Pain control options

While most pregnant women hope they’ll deal well with the pains of labour, even the best intentions may give way to medical help once D-Day is in full swing

Transcutaneous Electrical Nerve Stimulation
What is it: More commonly known as a TENS device, this small machine with electrode pads uses electrical impulses to inhibit the pain arising from the womb and cervix. It works well for some people, but is usually only effective in the early stages of labour, and other pain-relieving methods might be needed in the later stages.

Gas and air
What is it: Entonox is a premix of 50 per cent oxygen and nitrous oxide (laughing gas). While it can be effective, it doesn’t give steady relief as while the contractions are happening, mums tend to inhale greater quantities, resulting in an overdose, and can even stop breathing at times. Thus, a steady, pain-free period is never attained.

Pain relief injections
What is it: Opioids (pethidine, morphine, diamorphine, fentanyl, remifentanil) administered either intravenously or via injections are effective at reducing pain. However, they are narcotic depressant drugs and can cross the placenta to the baby, potentially producing drowsiness and depression of respiration in the newborn.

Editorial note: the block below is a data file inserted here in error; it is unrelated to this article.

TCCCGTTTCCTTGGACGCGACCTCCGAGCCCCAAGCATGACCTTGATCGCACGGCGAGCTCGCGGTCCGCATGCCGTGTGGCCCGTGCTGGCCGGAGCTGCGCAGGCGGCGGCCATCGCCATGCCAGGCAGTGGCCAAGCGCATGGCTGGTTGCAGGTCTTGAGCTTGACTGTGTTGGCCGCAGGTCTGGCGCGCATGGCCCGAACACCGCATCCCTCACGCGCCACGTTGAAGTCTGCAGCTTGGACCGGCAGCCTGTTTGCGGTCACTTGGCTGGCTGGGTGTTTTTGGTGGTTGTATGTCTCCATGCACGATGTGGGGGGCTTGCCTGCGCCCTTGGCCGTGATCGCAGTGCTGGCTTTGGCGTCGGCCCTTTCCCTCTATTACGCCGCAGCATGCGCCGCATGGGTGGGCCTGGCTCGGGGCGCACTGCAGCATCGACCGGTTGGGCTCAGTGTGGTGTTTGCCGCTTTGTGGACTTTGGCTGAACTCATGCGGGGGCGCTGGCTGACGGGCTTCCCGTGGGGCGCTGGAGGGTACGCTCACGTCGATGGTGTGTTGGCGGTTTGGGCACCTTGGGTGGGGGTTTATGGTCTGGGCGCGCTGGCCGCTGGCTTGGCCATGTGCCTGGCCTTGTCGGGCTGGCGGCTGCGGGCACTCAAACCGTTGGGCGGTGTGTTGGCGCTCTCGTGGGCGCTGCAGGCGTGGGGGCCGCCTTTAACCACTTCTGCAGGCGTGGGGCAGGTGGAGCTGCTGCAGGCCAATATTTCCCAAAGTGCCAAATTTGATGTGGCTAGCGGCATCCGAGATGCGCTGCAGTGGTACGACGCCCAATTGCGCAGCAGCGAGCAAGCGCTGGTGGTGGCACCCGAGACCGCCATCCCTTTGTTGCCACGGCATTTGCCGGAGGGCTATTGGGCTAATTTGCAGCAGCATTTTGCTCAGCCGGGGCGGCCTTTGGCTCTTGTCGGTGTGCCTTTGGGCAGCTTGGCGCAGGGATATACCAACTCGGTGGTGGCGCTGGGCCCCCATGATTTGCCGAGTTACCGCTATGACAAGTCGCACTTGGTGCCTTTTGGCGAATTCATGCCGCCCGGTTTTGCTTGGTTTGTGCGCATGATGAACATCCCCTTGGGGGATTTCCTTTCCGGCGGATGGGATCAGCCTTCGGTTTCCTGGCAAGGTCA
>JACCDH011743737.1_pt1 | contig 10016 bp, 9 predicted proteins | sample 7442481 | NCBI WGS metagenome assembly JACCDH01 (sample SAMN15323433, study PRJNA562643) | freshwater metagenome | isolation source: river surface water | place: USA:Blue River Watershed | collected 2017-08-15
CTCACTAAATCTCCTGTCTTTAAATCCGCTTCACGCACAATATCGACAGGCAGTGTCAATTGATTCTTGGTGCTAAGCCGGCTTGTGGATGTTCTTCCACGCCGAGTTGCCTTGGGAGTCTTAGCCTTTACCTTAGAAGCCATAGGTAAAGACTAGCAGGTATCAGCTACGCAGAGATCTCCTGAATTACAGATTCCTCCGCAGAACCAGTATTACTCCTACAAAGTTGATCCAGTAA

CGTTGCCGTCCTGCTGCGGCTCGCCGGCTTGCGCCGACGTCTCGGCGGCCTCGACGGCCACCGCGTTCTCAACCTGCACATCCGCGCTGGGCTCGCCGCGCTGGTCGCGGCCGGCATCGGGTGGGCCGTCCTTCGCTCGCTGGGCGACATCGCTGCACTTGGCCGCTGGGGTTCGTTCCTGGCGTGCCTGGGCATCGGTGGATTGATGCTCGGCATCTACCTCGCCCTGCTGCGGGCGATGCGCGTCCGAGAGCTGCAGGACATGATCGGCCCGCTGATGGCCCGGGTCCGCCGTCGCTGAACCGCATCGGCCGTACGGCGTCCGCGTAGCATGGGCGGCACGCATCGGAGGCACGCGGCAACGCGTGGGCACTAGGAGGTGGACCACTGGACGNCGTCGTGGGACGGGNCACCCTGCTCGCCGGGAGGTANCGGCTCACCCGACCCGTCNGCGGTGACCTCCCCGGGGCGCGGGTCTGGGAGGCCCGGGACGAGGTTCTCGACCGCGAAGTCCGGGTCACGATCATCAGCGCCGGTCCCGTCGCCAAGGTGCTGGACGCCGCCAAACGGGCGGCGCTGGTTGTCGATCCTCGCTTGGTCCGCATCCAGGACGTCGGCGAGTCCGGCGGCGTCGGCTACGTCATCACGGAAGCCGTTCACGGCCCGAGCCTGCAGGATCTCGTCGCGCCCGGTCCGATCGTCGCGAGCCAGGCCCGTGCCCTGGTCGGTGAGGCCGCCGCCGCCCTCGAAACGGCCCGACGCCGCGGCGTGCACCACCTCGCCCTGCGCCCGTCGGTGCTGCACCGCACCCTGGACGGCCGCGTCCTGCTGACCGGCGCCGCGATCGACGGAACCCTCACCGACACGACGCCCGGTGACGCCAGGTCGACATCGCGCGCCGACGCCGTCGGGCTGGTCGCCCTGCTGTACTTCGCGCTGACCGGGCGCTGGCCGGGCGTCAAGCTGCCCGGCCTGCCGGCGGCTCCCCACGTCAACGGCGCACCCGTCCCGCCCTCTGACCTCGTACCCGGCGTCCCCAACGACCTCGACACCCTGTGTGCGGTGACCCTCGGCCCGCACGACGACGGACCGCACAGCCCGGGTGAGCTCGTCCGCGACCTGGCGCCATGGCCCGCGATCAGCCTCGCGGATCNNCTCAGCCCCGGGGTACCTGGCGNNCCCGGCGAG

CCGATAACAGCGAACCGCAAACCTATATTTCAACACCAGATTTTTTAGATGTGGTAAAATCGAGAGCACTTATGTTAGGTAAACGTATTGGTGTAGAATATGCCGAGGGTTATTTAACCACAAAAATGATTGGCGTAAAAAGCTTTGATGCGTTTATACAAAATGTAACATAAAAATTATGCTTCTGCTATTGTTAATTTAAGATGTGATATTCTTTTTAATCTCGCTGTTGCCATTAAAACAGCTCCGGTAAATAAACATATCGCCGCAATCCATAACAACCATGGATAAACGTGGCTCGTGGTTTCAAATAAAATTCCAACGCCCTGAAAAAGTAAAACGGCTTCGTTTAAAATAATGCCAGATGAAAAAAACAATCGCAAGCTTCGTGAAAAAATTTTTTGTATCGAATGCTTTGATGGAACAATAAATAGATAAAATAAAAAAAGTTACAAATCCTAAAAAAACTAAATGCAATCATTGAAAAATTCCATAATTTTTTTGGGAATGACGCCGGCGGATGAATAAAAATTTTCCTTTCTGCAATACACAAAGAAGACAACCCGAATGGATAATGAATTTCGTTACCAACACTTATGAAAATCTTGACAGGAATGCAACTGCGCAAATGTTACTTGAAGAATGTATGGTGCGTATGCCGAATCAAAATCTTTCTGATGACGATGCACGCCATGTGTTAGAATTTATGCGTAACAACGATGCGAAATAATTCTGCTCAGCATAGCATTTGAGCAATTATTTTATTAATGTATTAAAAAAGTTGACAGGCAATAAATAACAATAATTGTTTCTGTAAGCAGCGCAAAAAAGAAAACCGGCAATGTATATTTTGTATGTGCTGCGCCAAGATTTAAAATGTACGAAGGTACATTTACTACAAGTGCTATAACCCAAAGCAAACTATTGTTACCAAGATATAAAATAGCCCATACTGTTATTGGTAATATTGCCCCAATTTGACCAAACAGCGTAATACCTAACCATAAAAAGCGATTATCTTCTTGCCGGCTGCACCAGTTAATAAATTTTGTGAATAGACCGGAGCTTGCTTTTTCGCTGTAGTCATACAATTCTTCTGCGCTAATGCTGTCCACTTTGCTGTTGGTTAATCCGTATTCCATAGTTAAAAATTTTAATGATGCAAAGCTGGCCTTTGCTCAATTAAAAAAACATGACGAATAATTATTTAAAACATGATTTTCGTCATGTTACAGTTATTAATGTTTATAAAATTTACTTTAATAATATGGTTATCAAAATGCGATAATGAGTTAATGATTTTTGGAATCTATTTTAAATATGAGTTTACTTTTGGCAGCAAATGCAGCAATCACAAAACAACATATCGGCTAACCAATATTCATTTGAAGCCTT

What is it: Epidural analgesia is the most effective and flexible technique available for control of labour pain. A catheter is positioned into the spinal column and a derivative of morphine and low concentration local anaesthetic drug is injected to the epidural space of the spinal column at a pre-calculated rate, using a device known as syringe pump. This can be controlled according to the pain threshold of the patient, with amounts lessened as labour progresses to the pushing stage, so that mum has enough sensation to actively take part in the delivery.

What is it: Commonly used in planned caesareans, a spinal block is different to an epidural. Scientifically called a ‘subarachnoid block’, the drug is injected to a space beneath the arachnoid (which is a covering of the spinal cord) which contains a fluid known as cerebrospinal fluid (CSF). It’s a one-injection shot, and usually lasts for around two to three hours, allowing the operation to be carried out pain-free, while mum remains fully awake.

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